Sex workers in Zimbabwe: what drove us to accept mobile payments

Sex workers in Zimbabwe: what drove us to accept mobile payments

‘At least, if you’re hunted by the cops, there’s no proof of transaction in hard currency,’ say sex workers using Econet’s mobile money services in Harare

Zimbabwean woman carrying her on her back walks over stagnant sewage water at Mbare in Harare, Zimbabwe, Friday Nov. 21, 2008. About 160 people have died of disease because of bad sanitation in recent weeks, independent groups say.  The lack of clean water and poorly maintained sewage systems have seen the water borne disease thrive. (AP Photo)
Zimbabwean woman carrying her on her back walks over stagnant sewage water at Mbare in Harare, Zimbabwe, Friday Nov. 21, 2008. About 160 people have died of disease because of bad sanitation in recent weeks, independent groups say. The lack of clean water and poorly maintained sewage systems have seen the water borne disease thrive. (AP Photo)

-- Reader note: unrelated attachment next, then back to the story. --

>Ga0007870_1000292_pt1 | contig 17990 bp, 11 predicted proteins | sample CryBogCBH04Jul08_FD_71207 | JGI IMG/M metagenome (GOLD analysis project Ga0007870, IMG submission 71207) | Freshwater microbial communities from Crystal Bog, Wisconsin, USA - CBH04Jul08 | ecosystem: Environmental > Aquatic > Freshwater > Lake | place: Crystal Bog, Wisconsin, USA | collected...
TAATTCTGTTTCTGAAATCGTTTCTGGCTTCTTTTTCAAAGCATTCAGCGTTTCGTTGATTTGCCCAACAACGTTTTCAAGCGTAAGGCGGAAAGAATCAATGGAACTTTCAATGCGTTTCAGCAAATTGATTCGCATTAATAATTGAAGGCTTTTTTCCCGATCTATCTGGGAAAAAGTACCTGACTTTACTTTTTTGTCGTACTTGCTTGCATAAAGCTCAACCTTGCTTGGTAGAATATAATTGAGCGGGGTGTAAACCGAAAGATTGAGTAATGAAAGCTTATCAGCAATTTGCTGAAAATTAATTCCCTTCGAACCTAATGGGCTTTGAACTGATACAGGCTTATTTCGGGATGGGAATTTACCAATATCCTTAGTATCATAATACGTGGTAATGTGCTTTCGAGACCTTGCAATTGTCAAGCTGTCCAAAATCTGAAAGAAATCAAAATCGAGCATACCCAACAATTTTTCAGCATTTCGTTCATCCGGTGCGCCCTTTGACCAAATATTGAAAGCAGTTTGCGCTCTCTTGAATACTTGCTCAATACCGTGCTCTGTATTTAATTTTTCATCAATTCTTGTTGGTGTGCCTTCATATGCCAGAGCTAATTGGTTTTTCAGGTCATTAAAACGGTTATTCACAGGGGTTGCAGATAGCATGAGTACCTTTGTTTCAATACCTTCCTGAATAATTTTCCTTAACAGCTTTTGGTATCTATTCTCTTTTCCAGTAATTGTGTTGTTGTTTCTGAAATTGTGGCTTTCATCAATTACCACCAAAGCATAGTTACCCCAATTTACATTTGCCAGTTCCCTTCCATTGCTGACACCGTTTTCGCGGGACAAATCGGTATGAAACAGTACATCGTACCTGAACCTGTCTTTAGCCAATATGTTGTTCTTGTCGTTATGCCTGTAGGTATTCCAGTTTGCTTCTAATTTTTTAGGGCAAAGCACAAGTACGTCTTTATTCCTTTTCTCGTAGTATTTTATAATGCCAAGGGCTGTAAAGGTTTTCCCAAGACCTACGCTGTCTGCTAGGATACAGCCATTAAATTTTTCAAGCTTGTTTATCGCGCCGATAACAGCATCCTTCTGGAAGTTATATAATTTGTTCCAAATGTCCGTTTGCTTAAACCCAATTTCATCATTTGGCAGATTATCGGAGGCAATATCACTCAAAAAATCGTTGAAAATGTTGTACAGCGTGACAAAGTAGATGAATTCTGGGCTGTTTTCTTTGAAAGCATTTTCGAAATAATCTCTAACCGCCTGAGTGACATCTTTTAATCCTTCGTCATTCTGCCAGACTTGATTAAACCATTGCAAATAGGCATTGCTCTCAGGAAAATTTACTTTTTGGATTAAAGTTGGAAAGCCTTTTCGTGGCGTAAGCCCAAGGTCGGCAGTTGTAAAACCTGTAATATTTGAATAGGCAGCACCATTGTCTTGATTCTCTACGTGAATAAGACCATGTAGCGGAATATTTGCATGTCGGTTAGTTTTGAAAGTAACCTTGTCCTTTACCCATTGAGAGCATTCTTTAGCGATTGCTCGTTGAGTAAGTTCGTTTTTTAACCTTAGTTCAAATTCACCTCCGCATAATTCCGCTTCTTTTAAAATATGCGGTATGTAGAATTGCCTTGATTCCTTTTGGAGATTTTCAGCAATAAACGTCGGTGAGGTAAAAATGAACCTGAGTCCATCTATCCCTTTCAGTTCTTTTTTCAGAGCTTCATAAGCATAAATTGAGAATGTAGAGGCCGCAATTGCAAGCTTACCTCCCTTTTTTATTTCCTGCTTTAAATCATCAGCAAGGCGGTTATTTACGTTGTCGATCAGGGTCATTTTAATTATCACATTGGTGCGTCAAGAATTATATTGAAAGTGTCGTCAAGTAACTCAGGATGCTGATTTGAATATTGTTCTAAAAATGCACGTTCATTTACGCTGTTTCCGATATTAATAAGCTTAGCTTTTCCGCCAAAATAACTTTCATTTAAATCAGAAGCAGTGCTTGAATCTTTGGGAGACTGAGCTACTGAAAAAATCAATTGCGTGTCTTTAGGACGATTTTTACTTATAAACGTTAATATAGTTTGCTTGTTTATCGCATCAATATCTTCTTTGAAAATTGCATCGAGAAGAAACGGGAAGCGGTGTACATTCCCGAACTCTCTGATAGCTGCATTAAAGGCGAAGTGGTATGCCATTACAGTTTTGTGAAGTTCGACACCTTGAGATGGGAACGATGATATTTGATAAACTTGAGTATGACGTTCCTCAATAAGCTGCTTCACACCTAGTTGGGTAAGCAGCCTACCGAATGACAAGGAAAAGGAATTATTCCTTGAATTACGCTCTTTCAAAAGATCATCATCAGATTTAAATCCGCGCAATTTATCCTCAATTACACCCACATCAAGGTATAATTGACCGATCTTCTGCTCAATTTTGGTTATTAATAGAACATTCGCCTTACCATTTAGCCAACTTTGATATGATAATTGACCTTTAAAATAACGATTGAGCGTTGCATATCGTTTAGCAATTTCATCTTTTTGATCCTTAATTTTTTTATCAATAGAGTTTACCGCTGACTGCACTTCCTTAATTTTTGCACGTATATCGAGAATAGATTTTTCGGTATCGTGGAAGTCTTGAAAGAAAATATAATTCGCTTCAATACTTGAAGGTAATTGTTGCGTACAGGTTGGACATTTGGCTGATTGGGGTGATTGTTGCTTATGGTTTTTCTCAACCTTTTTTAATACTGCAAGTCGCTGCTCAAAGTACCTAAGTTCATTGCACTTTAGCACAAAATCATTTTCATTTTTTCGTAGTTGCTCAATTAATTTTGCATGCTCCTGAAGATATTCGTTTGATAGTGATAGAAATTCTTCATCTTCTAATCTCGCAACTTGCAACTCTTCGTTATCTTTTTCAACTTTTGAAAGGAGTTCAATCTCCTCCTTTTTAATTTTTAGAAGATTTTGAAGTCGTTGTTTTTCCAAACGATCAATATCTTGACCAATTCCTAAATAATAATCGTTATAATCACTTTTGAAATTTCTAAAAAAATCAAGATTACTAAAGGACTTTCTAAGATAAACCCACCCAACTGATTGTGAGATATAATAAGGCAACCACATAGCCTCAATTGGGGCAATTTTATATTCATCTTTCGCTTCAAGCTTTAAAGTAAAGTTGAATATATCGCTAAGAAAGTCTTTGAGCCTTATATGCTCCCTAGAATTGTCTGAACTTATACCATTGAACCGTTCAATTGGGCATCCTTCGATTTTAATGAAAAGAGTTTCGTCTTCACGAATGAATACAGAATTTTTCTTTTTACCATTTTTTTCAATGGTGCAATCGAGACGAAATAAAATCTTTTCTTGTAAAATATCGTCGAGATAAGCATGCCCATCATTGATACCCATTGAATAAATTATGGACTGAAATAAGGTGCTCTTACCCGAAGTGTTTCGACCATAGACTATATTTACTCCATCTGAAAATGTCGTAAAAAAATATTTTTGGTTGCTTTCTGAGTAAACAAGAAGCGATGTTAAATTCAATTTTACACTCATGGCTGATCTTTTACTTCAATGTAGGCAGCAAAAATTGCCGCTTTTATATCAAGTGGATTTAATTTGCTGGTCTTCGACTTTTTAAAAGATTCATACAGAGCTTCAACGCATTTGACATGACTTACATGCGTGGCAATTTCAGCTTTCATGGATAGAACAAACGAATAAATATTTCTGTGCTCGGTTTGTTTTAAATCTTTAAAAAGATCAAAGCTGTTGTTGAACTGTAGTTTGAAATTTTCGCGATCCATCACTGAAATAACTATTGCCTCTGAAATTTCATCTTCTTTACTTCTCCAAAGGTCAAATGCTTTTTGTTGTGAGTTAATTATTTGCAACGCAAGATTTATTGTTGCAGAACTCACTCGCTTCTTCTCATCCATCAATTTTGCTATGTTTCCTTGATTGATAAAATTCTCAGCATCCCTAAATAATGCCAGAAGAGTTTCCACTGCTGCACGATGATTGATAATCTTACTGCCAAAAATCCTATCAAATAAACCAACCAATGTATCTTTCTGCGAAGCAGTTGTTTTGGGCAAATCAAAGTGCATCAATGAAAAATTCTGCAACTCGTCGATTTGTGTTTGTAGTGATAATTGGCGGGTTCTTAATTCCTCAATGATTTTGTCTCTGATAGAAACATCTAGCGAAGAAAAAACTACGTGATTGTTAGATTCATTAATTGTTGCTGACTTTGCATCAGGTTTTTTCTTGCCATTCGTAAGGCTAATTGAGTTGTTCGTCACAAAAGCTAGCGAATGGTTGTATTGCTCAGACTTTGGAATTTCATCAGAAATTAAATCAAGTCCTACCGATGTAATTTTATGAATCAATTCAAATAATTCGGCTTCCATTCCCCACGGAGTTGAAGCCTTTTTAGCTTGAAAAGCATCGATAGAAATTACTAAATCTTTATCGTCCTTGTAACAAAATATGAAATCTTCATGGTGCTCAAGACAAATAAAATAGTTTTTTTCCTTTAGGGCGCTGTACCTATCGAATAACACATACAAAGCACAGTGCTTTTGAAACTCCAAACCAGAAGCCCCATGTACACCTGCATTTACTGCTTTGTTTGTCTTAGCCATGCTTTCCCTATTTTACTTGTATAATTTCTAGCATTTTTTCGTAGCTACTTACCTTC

Sitting on the edge of a bed, Zimbabwean sex worker Locardia Ncube explains why clients now often pay her in mobile money rather than hard cash.

“It’s increasing because it’s easier,” says the 26-year-old, wearing a tight white dress. “If he doesn’t have cash, he just sends the money. There’s no problem with that. I will go to collect it tomorrow.”

Ncube is among growing numbers of women and girls caught in the economy’s downward spiral and forced to turn to sex work, which is illegal in Zimbabwe. She charges as little as $10 per session in a down-at-heel flat she rents with four other women plying the same trade in central Harare.

Meanwhile, the streets of the capital are dotted with the logo of EcoCash, the southern African nation’s most popular payment service on mobile phones. Its 15,000 agents nationwide can convert credit sent to phones into US dollars – adopted as Zimbabwe’s favoured currency in 2009, following record hyperinflation – and vice versa.

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